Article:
Ohio state senator blames COVID-19 on 'colored' pop not washing hands

Huffman was fired from his job as an emergency room physician following his highly controversial remarks.

The US Senate Session Chamber (photo credit: Wikimedia Commons)
The US Senate Session Chamber
(photo credit: Wikimedia Commons)
Ohio State Senator Stephen A. Huffman sparked outrage, blaming the African-American community's high COVID-19 rates on the "colored population" not washing hands, The New York Times reported Thursday.

According to The Times, Huffman was fired from his job as an emergency room physician following his highly controversial remarks. The Republican state senator represents the state's fifth senatorial district.

"Could it just be that African-Americans or the colored population do not wash their hands as well as other groups or wear a mask or do not socially distance themselves?" he said at a Tuesday Senate Health Committee hearing.

"Could that be the explanation of ... the higher incidence?" he added, according to The Times. Huffman's remark was reportedly rebuffed by Ohio Commission on Minority Health executive director Angela C. Dawson.

According to The Times, Dawson said Huffman's claims were "not the opinion of leading medical experts in this country," citing the Centers for Disease Control and Prevention (CDC).

Huffman was reportedly fired from his job two days afterwards, with his employer, TeamHealth, saying, "Dr. Huffman’s comments are wholly inconsistent with our values and commitment to creating a tolerant and diverse workplace" and that it has "terminated Dr. Huffman’s employment."

As of late Friday, some 116 have died of COVID-19 in the US. According to research by AMP Research Lab titled "The Color of Coronavirus," the mortality rate for African-Americans is 2.3 times as high as that for white Americans.

In the District of Columbia, nearly three in four coronavirus deaths have been African American, The Washington Post reported Friday. 

According to the CDC, the factors influencing racial and ethnic gaps in US COVID-19 mortality include living conditions, work circumstances and underlying health conditions.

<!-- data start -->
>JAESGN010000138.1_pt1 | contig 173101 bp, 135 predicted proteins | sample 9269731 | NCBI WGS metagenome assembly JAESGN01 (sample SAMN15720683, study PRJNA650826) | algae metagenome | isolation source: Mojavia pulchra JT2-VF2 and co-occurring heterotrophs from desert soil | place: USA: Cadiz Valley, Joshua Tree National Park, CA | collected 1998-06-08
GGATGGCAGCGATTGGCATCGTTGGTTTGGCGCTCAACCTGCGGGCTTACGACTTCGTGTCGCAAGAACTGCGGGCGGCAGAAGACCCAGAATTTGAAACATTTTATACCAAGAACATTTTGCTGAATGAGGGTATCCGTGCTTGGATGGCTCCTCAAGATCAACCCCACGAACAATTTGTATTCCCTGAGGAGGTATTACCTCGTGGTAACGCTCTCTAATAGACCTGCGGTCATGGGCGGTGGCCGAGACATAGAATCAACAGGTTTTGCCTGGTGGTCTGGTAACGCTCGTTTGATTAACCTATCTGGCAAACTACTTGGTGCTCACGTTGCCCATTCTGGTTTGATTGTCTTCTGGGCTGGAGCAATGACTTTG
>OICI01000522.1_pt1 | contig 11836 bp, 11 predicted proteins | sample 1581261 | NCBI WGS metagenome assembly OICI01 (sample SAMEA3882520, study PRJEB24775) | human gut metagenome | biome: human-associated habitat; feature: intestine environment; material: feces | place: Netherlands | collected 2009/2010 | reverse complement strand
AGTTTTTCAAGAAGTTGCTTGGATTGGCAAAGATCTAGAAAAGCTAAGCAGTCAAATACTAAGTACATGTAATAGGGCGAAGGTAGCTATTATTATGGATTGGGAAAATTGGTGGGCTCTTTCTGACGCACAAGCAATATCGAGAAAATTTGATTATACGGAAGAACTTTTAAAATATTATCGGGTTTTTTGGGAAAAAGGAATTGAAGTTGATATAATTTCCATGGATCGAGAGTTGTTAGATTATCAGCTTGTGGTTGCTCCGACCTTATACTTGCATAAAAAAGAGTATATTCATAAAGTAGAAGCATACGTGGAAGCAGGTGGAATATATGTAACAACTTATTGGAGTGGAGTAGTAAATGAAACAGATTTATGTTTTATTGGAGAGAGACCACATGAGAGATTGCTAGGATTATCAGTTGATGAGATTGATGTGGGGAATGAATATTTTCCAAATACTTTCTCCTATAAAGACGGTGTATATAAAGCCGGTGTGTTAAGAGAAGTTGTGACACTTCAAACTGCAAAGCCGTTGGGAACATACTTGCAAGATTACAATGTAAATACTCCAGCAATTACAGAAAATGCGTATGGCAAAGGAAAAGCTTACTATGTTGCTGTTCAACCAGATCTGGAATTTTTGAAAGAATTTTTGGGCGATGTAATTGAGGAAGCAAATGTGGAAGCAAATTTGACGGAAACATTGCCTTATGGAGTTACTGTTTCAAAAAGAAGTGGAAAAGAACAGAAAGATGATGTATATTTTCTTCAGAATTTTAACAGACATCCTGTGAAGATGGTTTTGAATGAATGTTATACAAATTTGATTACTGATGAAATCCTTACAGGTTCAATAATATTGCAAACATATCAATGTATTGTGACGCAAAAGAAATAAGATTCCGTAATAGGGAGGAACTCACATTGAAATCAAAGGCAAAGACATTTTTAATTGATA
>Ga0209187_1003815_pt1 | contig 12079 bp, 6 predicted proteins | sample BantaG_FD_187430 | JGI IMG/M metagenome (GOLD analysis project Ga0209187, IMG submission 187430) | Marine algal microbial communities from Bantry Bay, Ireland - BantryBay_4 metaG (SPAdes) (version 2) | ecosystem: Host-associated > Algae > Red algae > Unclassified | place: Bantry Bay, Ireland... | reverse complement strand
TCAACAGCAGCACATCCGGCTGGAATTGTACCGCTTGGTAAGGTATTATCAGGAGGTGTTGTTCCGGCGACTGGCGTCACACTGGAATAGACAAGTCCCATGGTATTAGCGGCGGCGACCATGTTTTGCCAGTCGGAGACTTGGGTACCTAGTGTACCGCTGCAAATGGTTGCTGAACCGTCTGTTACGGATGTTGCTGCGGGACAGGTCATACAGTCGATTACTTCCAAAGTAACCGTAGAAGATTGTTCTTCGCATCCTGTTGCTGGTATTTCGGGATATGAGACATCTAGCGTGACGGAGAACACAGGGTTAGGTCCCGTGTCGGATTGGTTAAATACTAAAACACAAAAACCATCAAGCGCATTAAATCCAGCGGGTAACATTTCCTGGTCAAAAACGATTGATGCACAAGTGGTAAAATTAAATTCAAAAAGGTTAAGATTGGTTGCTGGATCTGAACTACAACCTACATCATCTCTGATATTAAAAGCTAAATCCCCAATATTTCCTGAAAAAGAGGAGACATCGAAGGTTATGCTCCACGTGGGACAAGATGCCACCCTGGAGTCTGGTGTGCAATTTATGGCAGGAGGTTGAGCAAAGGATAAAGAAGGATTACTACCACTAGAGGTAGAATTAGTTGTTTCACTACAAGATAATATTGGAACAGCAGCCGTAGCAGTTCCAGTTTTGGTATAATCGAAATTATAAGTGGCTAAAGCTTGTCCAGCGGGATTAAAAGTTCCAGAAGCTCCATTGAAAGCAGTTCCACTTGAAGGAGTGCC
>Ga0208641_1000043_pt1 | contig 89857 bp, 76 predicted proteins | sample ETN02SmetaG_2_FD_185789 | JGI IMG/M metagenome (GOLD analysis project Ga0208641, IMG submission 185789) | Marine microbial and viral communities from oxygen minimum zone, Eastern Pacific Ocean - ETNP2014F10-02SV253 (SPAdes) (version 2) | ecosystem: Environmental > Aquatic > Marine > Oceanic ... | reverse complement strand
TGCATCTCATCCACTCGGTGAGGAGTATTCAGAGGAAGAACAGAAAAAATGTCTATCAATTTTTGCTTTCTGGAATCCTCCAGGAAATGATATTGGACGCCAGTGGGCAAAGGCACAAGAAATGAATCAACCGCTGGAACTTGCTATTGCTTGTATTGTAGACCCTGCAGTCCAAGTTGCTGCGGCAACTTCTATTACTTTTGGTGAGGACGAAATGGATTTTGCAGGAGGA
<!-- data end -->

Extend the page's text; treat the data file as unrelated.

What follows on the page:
Decades-long housing discrimination has played a major role in the creation of the phenomena. According to the CDC, African Americans and other minorities are more likely to live in densely populated areas, being more likely to contract and spread the virus.

The CDC also said residential segregation is linked with a variety of adverse health outcomes. Known as "redlining," the practice through which African-American areas were marked as less desirable led to the establishment of factories in these areas, causing higher air pollution.

Huffman's claims were condemned by Ohio Governor Mike DeWine, also a Republican, who said his "words were inappropriate and hurtful to so many Ohioans," according to The New York Times.

"He is a doctor and is in a unique position because of that to play a significant role in the legislature to work to change this serious health disparity. I hope that he will," DeWine added.

Legislative Black Caucus member, State Senator Hearcel F. Craig, reportedly called Huffman's remarks as an example of systematic racism. "Senator Huffman also needs to understand why 'colored' is offensive," Hearcel said, according to The Times.

"Our nation has faced a painful segregationist history of ‘colored only’ restrooms and water fountains, just to cite two examples. These practices were reprehensible and so many fought to remove them from our culture."

Huffman later apologized for his remarks, saying he "asked a question in an unintentionally awkward way that was perceived as hurtful and was exactly the opposite of what I meant," adding that he was "trying to focus on why Covid-19 affects people of color at a higher rate since we really do not know all the reasons."